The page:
Should raw garlic be eaten on an empty stomach?

It is sometimes recommended to chew the garlic first thing in the morning, before breakfast and even before you drink water (you may need a glass of water to relieve heartburn, especially if you are taking more than one clove). This regimen can provide good results.

However, keep in mind that for some people, raw garlic on an empty stomach can cause irritation in the digestive tract. A study published in 2005 in the American Family Physician noted a literature report suggesting that consumption of excessive amounts of this food in its raw state, especially on an empty stomach, can cause gastrointestinal discomfort, flatulence, and changes in intestinal flora.

It is always advisable to start with small amounts and observe how your body reacts. This is also important because some people are allergic to garlic. They can develop a number of symptoms, including bloating, diarrhea, nausea, vomiting and different skin reactions.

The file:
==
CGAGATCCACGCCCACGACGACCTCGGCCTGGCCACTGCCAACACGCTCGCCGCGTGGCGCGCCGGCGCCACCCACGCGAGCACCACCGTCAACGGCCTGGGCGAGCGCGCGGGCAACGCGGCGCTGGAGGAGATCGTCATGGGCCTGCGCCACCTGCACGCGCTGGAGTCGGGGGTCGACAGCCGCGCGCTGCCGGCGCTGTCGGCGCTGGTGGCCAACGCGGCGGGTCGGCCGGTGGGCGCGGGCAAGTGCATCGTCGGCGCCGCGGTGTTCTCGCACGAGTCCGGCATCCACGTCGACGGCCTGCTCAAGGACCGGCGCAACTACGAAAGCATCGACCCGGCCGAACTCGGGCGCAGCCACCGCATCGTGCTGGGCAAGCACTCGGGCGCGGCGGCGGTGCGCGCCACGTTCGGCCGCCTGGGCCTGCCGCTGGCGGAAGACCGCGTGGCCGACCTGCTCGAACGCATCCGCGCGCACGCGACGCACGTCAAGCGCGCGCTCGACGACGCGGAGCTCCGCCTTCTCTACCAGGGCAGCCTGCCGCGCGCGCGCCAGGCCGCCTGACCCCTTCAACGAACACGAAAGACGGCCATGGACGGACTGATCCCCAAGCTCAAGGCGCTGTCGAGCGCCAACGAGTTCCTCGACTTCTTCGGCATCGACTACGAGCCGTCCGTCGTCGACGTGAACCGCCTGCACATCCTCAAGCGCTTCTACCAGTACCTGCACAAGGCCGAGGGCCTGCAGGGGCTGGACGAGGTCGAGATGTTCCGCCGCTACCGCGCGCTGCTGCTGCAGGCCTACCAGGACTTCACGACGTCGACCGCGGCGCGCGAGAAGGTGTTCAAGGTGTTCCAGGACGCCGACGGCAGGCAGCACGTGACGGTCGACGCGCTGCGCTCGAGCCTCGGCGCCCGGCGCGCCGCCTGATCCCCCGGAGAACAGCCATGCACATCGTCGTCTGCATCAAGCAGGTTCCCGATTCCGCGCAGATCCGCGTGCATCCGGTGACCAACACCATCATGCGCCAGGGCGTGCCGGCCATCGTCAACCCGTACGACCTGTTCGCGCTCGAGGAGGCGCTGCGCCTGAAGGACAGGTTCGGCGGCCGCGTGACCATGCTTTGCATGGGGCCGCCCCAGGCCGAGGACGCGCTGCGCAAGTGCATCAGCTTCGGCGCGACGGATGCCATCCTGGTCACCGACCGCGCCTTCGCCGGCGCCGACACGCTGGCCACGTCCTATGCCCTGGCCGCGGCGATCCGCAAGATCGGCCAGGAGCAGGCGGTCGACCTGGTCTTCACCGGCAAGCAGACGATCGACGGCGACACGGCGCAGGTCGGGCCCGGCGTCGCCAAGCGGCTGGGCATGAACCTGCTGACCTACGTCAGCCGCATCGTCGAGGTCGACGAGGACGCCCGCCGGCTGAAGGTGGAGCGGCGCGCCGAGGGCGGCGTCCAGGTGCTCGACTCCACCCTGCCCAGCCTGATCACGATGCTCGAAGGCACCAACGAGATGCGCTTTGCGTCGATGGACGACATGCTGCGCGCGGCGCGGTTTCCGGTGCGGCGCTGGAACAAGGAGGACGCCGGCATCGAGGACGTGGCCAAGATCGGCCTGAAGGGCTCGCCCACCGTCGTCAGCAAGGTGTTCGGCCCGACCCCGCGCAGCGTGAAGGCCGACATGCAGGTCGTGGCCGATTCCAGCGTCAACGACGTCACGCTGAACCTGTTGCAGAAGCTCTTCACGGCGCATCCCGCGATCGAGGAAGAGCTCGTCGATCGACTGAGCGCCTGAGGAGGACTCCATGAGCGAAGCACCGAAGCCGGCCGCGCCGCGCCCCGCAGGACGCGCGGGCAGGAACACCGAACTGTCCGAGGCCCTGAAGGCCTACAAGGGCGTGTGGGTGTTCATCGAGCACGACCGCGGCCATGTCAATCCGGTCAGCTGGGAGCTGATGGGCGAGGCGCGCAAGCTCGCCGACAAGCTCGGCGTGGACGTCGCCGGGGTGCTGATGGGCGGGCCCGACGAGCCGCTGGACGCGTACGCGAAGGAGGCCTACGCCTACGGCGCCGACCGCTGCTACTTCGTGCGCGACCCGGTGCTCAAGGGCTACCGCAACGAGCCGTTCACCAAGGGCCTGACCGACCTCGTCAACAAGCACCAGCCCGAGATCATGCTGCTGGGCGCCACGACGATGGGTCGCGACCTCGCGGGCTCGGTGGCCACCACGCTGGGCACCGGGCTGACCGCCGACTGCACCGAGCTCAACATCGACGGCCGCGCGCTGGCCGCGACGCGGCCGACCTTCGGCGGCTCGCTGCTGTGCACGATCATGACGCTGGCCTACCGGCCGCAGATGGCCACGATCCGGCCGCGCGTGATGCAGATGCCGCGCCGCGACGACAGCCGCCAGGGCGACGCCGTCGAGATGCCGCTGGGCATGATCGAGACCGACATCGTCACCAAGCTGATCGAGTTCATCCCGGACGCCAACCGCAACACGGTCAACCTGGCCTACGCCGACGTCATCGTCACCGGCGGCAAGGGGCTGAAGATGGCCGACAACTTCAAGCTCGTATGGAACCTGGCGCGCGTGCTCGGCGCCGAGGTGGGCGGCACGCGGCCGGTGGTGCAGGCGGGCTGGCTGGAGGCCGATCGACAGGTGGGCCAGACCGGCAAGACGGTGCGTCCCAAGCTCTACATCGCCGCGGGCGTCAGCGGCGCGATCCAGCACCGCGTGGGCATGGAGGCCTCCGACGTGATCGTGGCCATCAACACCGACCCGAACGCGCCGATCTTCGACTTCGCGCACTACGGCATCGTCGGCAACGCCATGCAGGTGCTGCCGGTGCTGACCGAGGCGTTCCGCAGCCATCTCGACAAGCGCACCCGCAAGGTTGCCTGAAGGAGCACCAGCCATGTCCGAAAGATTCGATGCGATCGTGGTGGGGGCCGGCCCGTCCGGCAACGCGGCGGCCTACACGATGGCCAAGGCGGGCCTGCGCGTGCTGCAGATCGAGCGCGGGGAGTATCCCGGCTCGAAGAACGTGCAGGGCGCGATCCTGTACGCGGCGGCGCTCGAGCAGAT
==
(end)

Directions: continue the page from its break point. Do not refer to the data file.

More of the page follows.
People who do not tolerate it may still be able to consume it in small amounts, but their symptoms may appear when the dose is increased. However, in most people, the ingestion of garlic does not produce side effects.

The medicinal use of garlic has been known for more than 3000 years. Hippocrates prescribed it for the treatment of cervical cancer, and Albert Schweitzer used it to treat dysentery in Africa. This ancient antibiotic has the support of the scientific community and natural healers around the world.